This week saw the start of the research element of the Care Leavers Project as part of the Digital by Default programme. This project is looking at how we currently provide support services to Care Leavers, and how we might use digital technologies to improve outcomes for Care Leavers. Over the next three weeks, members of the project team will be spending time with care leavers who have agreed to talk to us and allow us to gather our “user needs”. We are spending approximately 6 hours with each care leaver, seeing how they go about their daily lives, and asking questions about the Care Leavers Service. We want to understand how activities, technology and appropriate support and services can improve future outcomes for Care Leavers.
The first visit took place on Tuesday, with one of the project team from the Observatory spending the day with a care leaver who is a young mother. She used to live with a foster carer in Warwickshire, but now living independantly in a city centre. The day was spent both at their home and shopping with the children, her friend and boyfriend. During this time many questions were asked about how and why she does things, her experience of life and the care services and various topics were covered such as communication, aspirations and attitudes. As you can imagine, spending the day with a young person is a daunting task, especially living in a social deprived area, when it is at times surrounded by gangs.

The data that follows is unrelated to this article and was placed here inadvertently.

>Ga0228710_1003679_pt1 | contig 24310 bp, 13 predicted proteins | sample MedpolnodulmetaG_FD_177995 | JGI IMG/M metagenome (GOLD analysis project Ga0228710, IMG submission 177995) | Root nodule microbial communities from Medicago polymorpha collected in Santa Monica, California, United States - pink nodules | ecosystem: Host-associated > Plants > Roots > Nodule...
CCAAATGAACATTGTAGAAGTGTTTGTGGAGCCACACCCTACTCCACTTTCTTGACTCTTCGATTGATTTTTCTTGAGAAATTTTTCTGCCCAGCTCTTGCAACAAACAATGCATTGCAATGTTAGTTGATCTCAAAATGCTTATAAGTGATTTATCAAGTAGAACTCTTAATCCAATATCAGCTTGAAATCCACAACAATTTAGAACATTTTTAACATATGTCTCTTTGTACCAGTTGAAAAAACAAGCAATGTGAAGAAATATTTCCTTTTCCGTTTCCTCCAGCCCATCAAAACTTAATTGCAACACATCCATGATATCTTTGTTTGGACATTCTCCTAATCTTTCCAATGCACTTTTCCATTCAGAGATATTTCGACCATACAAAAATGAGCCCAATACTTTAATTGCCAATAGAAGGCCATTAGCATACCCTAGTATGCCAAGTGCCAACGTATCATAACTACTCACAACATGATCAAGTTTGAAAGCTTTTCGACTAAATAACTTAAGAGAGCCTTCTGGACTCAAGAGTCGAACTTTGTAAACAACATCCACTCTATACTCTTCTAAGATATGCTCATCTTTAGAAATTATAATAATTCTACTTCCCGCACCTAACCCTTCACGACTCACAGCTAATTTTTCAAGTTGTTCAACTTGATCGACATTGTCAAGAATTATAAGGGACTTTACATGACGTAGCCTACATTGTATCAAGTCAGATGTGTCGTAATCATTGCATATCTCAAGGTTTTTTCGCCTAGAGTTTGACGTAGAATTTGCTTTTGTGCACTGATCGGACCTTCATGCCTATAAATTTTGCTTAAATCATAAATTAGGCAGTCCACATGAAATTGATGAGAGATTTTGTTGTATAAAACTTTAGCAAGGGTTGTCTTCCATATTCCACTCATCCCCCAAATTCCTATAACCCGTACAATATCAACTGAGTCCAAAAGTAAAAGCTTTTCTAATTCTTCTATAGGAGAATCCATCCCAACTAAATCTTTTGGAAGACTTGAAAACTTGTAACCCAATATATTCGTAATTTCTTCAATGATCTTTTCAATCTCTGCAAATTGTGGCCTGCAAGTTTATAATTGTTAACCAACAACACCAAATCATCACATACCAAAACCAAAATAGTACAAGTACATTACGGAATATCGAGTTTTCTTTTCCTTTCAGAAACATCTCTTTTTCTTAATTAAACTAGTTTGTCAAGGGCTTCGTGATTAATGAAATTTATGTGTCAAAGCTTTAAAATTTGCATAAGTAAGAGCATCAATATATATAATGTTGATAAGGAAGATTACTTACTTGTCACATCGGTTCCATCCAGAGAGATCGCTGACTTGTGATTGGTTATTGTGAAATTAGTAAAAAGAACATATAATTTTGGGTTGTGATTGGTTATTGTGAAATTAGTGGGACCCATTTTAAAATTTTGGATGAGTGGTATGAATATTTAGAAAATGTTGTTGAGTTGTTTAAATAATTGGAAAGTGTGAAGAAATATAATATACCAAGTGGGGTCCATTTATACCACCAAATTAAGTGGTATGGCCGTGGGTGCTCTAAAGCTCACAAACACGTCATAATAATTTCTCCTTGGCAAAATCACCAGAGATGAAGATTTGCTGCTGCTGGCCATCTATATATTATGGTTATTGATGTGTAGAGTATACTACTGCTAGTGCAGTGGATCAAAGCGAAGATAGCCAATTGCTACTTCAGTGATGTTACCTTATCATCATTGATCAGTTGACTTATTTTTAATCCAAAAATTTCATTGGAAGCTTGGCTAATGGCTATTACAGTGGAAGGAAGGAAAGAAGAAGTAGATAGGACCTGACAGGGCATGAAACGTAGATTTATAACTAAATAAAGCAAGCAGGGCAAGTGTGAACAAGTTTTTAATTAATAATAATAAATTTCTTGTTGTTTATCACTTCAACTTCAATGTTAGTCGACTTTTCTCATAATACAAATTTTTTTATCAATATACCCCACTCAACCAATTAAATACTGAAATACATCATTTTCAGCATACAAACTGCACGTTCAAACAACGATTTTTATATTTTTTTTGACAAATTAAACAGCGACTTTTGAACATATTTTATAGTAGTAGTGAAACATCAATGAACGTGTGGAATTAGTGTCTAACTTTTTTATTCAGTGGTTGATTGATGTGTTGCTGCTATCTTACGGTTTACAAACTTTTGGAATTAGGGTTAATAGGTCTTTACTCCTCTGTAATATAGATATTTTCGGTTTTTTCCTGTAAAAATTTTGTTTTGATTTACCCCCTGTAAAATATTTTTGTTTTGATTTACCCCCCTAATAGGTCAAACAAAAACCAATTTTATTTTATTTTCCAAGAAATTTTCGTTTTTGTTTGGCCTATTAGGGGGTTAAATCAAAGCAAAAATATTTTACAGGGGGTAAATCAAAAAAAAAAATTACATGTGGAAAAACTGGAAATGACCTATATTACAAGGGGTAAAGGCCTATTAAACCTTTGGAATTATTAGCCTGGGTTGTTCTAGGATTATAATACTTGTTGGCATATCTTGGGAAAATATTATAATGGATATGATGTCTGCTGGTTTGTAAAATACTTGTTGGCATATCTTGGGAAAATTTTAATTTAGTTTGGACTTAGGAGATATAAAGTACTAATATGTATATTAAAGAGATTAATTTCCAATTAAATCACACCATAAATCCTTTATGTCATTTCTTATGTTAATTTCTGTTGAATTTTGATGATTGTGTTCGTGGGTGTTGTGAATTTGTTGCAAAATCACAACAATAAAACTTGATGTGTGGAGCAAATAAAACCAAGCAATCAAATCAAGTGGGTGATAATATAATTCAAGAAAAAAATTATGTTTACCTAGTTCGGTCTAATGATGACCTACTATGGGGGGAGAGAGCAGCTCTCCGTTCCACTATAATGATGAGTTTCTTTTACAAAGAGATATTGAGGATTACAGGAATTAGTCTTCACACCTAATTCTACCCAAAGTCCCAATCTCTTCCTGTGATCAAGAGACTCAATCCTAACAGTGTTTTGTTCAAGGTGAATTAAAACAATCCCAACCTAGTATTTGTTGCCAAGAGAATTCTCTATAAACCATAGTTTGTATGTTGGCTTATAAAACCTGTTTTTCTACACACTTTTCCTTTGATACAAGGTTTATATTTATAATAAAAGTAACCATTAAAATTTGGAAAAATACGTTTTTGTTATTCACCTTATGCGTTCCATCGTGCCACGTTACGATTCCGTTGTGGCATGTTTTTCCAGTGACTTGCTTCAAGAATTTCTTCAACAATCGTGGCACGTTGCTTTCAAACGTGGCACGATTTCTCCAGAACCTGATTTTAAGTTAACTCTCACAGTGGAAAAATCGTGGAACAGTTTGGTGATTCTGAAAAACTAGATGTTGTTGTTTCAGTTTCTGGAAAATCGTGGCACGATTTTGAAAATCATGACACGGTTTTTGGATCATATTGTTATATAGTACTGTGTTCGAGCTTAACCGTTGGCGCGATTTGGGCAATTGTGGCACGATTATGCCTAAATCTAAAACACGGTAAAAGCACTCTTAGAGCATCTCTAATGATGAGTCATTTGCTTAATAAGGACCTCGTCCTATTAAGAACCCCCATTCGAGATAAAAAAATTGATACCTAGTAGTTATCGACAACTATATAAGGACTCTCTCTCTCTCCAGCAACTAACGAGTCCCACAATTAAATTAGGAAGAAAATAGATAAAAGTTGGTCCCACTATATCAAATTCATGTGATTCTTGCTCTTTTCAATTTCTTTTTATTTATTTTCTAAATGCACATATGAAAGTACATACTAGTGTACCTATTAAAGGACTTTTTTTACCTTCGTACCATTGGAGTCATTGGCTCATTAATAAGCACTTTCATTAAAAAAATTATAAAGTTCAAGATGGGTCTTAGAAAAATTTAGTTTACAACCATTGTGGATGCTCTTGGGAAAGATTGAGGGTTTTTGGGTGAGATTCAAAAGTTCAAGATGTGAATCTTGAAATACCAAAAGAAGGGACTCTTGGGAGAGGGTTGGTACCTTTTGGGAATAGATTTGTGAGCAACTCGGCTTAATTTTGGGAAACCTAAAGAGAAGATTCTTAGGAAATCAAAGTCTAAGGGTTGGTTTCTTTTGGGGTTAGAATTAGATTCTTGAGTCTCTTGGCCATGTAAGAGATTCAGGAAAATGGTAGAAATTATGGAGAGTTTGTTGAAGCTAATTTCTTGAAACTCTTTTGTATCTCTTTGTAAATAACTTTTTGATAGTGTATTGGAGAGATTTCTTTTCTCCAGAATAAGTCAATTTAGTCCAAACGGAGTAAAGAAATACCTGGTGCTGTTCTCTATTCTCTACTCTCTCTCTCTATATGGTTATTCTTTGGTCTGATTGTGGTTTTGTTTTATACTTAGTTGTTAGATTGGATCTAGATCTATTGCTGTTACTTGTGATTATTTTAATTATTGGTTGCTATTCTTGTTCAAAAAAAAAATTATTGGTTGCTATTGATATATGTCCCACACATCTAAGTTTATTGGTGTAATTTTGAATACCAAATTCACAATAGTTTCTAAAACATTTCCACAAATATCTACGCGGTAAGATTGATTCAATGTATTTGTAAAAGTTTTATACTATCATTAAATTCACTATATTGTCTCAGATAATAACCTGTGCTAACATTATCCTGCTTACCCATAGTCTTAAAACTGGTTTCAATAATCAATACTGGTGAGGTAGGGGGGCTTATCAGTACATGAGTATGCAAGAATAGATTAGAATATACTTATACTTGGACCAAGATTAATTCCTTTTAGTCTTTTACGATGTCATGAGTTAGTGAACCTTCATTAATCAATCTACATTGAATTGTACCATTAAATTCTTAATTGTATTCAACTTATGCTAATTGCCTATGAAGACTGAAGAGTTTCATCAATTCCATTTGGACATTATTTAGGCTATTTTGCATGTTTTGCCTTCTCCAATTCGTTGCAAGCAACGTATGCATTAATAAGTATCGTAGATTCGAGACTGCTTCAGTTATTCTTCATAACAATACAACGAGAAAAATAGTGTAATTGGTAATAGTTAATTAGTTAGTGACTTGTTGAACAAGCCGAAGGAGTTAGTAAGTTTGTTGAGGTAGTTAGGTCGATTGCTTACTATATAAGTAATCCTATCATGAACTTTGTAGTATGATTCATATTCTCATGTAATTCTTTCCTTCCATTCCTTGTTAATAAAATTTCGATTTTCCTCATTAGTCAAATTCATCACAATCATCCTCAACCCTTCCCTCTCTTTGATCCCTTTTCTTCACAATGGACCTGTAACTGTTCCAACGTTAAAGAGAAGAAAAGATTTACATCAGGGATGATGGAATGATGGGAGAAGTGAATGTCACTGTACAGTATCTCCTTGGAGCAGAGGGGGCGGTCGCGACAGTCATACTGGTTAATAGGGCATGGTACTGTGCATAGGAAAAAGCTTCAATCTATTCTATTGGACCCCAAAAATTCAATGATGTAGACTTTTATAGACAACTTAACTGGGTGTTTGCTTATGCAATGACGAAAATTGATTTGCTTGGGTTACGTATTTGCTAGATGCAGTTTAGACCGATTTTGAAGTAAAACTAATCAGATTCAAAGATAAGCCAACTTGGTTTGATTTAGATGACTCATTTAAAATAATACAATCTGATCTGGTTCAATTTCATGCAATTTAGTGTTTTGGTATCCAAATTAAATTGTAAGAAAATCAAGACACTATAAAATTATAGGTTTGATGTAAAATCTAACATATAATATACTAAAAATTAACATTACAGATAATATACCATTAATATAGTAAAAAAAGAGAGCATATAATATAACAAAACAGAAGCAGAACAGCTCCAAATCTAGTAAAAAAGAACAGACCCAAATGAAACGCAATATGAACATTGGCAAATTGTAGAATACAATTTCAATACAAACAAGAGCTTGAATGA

“The experience was extremely rewarding – yes the area was everything that you would expect but I felt fully protected by the people that I was with when shown around the local area. The care leaver spent the day answering my questions, taking me through a typical day that she would experience, taking me shopping to her local supermarkets (alongside her friend and baby).
I noticed a few interesting things throughout my time with them:
– the planning around shopping at a number of different supermarkets in order to get items at the lowest prices e.g. Aldi for nappies, main shop at Tesco (for value products primarily), Iceland for all frozen food. But no fruit or vegetables! All food was convenience food and easy to cook e.g. beans, pizzas, instant noodles.
– Using top ups to manage her mobile phone – only spending £10 per month getting unlimited internet but typically running out of text messages. She hadn’t purchased her phone from a typical provider but from Cash Generator and her friend agreed this was the cheapest way to get a phone.
– Buying the majority of clothes and some household items from ebay and Gumtree – sometimes getting items for free if they would collect. All of the clothes for the children they buy in bundles on these websites for very small amounts of money.
– Attitudes towards others were very broad e.g. “social workers are all the same”. She had branded everyone with one view based upon experiences with just a couple of people. She had a very similar view towards her neighbours and local people.
– Ability to manage money – as money is tight every penny counts!
– A desperate need to not repeat the life she had for her children. She was trying to seek advice on how to get out to work and have a career that she wanted but felt she was not getting the support to do this.”
The entire experience has been fascinating and a real eye opener for the project team. Pre-conceptions that the team had before they conducted the research are being challenged by many of the people that they are meeting. It is already proving to be a very valuable method of conducting research and engaging with young people that access our services. It has already highlighted ways and methods that we can engage better with care leavers and will ultimately help identify ways that we can help them access services in the future.
This is the first post of many by the project team but hopefully it gives an insight into the very useful research that we are conducting.
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